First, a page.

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Director Marco Bellocchio on Kidnapped: Interview

A pope holds a child in a still from the film Kidnapped, with an outline of director Marco Bellocchio on the right

We sit down with Marco Bellocchio, director of Kidnapped (Rapito), for an interview about his new film and the Italian history that inspired it.

Kidnapped (Rapito)is a historical drama directed and co-written by Italian filmmaker Marco Bellocchio. The film, which first premiered at Cannes in May 2023 and then came out in Italian cinemas later that year, will be released in UK cinemas this week. The movie is based on true events and loosely inspired by the book “Kidnapped by the Vatican? The Unpublished Memories of Edgardo Mortara” by Vittorio Messori.

Marco Bellocchio’s Kidnapped starts in 1851 in Bologna, Italy, which was then part of the Papal States, and follows a young Jewish boy named Edgardo Mortara (Enea Sala) as he is taken from his family by the Papal States to be raised as a Catholic. As the years pass and the Mortara family desperately tries to get their son back, the film also takes us through some key historical moments in Italian history. Edgardo’s story soon becomes intertwined with that of the country’s unification, which terminates with the breach of Porta Pia in 1870 – an event that marked the defeat of Pope Pius IX (Paulo Pierobon).

As the film shows us, Edgardo is taken from his family home forcibly, as the Church quite literally kidnapped the young boy from his Jewish family after learning that he was baptised in secret, in order to raise him as a Catholic. As the movie goes on, his family’s quest to have him back becomes one with the unification of Italy and, therefore, the end of the Church’s political power and control over central regions of the country, especially Rome which remained part of the Church’s domain and only later became a part of the then newly unified Kingdom of Italy.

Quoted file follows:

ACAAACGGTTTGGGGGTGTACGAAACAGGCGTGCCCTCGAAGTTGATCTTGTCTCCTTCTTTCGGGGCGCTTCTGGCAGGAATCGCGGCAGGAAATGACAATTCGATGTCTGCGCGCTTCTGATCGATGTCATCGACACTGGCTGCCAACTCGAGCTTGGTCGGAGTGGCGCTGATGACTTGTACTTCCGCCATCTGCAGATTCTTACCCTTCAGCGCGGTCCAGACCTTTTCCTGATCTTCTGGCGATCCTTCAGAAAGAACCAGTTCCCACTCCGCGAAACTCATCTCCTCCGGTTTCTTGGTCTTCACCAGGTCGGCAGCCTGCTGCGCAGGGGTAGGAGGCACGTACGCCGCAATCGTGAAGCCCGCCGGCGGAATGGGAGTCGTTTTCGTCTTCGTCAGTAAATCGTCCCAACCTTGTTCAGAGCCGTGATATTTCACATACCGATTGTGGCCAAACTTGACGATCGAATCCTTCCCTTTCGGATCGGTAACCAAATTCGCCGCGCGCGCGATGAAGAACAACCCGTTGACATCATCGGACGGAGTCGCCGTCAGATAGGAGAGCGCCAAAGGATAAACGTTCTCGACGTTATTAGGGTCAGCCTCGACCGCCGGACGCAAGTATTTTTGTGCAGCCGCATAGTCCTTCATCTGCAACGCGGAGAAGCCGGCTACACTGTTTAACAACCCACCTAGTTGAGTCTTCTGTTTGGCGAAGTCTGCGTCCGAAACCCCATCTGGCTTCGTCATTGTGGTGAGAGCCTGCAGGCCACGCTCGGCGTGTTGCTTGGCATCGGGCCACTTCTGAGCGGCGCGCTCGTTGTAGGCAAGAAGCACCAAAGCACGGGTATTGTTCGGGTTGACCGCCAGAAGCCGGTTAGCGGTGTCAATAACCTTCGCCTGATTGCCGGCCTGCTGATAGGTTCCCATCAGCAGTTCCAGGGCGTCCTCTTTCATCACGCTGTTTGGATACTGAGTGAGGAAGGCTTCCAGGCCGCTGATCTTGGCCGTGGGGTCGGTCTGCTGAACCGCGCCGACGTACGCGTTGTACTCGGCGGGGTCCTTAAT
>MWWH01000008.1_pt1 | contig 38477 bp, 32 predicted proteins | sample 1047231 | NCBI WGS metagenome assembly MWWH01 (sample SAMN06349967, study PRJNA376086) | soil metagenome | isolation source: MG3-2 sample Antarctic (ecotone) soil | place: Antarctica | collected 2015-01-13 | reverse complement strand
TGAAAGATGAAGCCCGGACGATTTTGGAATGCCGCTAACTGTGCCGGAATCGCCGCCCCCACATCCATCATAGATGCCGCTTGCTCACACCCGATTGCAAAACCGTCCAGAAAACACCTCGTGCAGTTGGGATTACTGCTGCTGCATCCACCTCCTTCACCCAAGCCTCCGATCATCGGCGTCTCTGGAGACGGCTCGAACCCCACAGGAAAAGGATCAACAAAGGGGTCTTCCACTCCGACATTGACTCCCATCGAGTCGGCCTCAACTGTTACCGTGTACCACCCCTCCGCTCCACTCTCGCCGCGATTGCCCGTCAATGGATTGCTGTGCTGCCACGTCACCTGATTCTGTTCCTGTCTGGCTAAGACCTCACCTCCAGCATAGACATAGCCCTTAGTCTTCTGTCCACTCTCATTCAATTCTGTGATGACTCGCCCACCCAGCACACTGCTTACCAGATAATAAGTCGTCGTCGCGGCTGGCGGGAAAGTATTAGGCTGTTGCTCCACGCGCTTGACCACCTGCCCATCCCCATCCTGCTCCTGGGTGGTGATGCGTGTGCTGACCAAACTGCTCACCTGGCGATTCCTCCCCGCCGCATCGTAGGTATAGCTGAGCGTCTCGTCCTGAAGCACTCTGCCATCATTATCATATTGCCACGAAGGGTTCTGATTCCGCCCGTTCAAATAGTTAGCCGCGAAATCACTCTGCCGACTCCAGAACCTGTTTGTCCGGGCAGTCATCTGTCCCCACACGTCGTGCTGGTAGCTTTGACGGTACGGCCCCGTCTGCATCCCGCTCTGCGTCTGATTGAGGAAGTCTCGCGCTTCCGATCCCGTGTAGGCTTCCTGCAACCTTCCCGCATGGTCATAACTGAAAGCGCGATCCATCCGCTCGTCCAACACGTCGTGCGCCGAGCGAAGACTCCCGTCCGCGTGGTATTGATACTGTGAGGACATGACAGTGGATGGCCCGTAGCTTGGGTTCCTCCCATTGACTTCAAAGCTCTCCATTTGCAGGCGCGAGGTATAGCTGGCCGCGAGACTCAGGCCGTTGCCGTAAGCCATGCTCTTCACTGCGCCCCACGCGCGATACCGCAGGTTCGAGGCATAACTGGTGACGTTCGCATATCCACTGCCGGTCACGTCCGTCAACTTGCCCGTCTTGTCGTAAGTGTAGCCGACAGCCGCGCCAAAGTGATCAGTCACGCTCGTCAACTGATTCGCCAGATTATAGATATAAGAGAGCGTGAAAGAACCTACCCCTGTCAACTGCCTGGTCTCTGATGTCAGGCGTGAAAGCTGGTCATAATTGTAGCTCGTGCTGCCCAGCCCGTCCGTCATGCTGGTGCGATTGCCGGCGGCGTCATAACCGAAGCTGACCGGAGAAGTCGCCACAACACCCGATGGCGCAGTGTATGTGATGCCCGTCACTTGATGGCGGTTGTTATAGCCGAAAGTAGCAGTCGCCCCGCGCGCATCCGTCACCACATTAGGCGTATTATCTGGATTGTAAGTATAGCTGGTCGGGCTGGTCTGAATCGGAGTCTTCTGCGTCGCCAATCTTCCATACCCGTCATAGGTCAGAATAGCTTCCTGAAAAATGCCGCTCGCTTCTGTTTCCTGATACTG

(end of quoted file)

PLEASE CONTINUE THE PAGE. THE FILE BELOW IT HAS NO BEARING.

Almost a year after Kidnapped’s debut in Cannes, we sit down with director Marco Bellocchio to talk about his film, Italian history, and the shooting of the movie. Read the interview!

Marco Bellocchio on how he decided to tell this story in Kidnapped and the real story behind it

I know Kidnapped is based on a book, but how did you first hear about the Mortara case and how did you become interested in it?

Marco Bellocchio: I discovered it randomly: I think I was in a bookshop and found this book on the infamous Mortara case. I bought it and realized that it was written by a very Catholic and conservative writer, who took a stand against all those who acknowledged the horrible violence committed against this child. According to the author, Vittorio Messori, the fact that Mortara remained a Catholic all his life – in fact, he even became a priest, a monk, and a missionary – after his forced conversion was proof enough that there was no abuse. I don’t want to bring up the basic principles of psychology too much but actually, it is entirely possible for someone to suffer such violence and somehow unconsciously adopt it to eventually become like the perpetrator.